In this update:
Hopewell Township Supervisors reject landfill proposal
At a standing room only township meeting at Eureka Fire Hall, dozens of impassioned and concerned local residents discussed their concerns about a proposed landfill in Hopewell Township.
Despite not having a vote on this matter, it was imperative for me to attend this meeting to hear local feedback directly from our neighbors. I applaud the community for coming together to share their concerns in a respectful manner about the proposed landfill.
The township supervisors ultimately (and unanimously) rejected the proposal by the York County Solid Waste Authority.
I appreciate everyone from the community who took the time to contact me on this matter and keep me updated on YOUR opinion on this important matter.
Celebrating Farmers Market Week in PA and York County
York County Farm Bureau President Dolores Krick opened the annual meeting and banquet at Wisehaven Event Center with the words spoken by President George Washington in an address to Congress stressing the importance of agriculture and farming in relation to the survival of the country, “It will not be doubted that with reference either to individual or national welfare, agriculture is a primary importance.”
Those words are still very true all these years later. Agriculture is York County’s and Pennsylvania’s largest industry. We are grateful for our local farmers and their many contributions to our county and commonwealth!
Thank you to all of volunteers and staff who made this year’s Farm Bureau annual dinner meeting a success and true celebration of the tireless efforts of our entire agriculture community!
You can view more photos from the dinner meeting here.
This week is also a great reminder that fresh, local, summertime produce can be found at farmers markets across York County. Check out this list compiled by Explore York here.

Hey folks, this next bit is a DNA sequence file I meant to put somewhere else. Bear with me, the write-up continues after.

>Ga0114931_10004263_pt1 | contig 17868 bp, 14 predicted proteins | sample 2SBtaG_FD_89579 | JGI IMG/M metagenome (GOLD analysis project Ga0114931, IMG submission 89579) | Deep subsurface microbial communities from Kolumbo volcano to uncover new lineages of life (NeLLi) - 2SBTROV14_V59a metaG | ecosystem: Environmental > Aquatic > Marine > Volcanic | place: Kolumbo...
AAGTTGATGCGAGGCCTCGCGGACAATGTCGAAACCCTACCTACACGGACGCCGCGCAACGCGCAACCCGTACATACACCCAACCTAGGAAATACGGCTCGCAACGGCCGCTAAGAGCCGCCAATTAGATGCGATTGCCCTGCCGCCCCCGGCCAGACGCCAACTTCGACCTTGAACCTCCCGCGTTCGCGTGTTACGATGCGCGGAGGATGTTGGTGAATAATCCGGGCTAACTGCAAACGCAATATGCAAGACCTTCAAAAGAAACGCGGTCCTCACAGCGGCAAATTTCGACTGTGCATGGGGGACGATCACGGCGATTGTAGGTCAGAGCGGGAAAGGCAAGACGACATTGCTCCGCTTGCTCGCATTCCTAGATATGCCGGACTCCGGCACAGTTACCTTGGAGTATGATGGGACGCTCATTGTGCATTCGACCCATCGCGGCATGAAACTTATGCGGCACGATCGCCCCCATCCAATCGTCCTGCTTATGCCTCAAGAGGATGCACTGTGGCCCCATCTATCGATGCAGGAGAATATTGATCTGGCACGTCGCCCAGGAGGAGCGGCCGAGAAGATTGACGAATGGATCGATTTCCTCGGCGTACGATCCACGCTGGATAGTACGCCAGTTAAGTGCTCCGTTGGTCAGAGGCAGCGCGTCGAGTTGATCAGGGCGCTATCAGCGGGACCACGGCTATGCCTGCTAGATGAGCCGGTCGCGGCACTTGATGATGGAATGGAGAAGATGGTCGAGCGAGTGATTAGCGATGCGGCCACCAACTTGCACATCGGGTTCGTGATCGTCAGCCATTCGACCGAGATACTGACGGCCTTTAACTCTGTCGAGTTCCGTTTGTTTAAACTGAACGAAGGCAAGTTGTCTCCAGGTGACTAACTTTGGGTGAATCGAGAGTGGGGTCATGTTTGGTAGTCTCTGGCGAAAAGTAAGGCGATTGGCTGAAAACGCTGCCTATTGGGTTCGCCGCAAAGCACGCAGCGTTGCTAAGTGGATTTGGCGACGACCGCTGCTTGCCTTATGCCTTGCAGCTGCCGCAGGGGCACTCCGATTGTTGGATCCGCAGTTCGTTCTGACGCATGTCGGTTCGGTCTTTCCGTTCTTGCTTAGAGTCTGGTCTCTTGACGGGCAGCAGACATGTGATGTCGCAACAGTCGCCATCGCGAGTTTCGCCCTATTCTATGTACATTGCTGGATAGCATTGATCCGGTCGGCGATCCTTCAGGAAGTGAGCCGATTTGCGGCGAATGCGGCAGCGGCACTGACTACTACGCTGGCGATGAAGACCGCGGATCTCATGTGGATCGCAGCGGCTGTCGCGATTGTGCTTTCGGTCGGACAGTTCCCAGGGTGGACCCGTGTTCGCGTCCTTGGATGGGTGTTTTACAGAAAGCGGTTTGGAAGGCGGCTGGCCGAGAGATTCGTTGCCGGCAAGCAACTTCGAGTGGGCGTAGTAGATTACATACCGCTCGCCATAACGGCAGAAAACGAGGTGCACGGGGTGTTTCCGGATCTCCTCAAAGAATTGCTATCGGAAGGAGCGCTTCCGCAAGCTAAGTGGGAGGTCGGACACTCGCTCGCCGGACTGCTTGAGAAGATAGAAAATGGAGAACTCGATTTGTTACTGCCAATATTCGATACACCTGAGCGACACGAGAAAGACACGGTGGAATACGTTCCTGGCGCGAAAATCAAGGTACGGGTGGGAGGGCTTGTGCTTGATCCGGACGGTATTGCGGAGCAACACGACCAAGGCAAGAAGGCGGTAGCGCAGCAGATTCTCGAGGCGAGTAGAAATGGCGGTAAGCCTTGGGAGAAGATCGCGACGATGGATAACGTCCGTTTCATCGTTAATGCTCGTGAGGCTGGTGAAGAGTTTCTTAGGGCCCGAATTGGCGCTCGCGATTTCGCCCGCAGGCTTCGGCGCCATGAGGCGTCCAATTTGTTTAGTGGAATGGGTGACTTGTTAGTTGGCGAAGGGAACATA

Employers applaud action to make Pennsylvania more economically competitive
Last Friday, I joined the Hanover Chamber of Commerce for its quarterly legislative roundtable on state and county issues. I was able to provide a brief update on the ongoing work of the Pennsylvania Broadband Development Authority.
In fact, this group of job creators took note of the bipartisan action taken to attract new employment opportunities and residents to Pennsylvania.
One of the most significant steps they cited is the phase-down of the job-killing, corporate net income tax (CNIT). Under a provision of the new state budget, the rate will drop to 8.99% in 2023, and then continue to drop until it hits 4.99% in 2031. Once the reduction is fully implemented, Pennsylvania will go from imposing one of the nation’s highest CNIT rates to the eighth lowest in the country.
The consensus is that this will make Pennsylvania highly competitive among neighboring states in the northeast and others across the U.S.
The recently approved tax changes will also help our mom-and-pop businesses. More than 99% of Pennsylvania businesses are small businesses, and those 1.1 million small businesses employ 2.5 million people, which is 46.3% of all Pennsylvania employees.
Under the new law, Pennsylvania will recognize “like-kind” exchanges for state tax deferral when property is exchanged for similar property. Federal tax law already allows for the tax deferral on federal taxes, providing some incentive for employers to invest in the job-creating assets businesses need to remain competitive, but Pennsylvania had been the only state not to recognize these exchanges for state tax purposes.
State tax law governing expense deductions is also being changed to bring it in line with federal law, eliminating the unequal treatment of Pennsylvania’s small businesses. The increase in limits will make it easier for employers to buy equipment and to invest, which promotes job growth.
Pennsylvanians need employment opportunities if they are to stay and raise families here. It’s exciting to hear job creators applauding the steps we’ve taken to increase the number of good-paying jobs that support healthy, thriving communities. This is a major change for Pennsylvania’s economic future.
Game Commission seeks help counting wild turkeys
The Pennsylvania Game Commission is again seeking input from the public in surveying wild turkeys this summer. The Pennsylvania Wild Turkey Sighting Survey is open through Aug. 31.
Participation is important for turkey population management. Survey data allow the agency to determine total wild turkey productivity and compare long-term reproductive success within Pennsylvania and across states, as this is a standard methodology used across the country. Data also are used in the turkey population model to track population trends.
Turkey sightings can be reported through the Game Commission’s website. The mobile app is no longer available.
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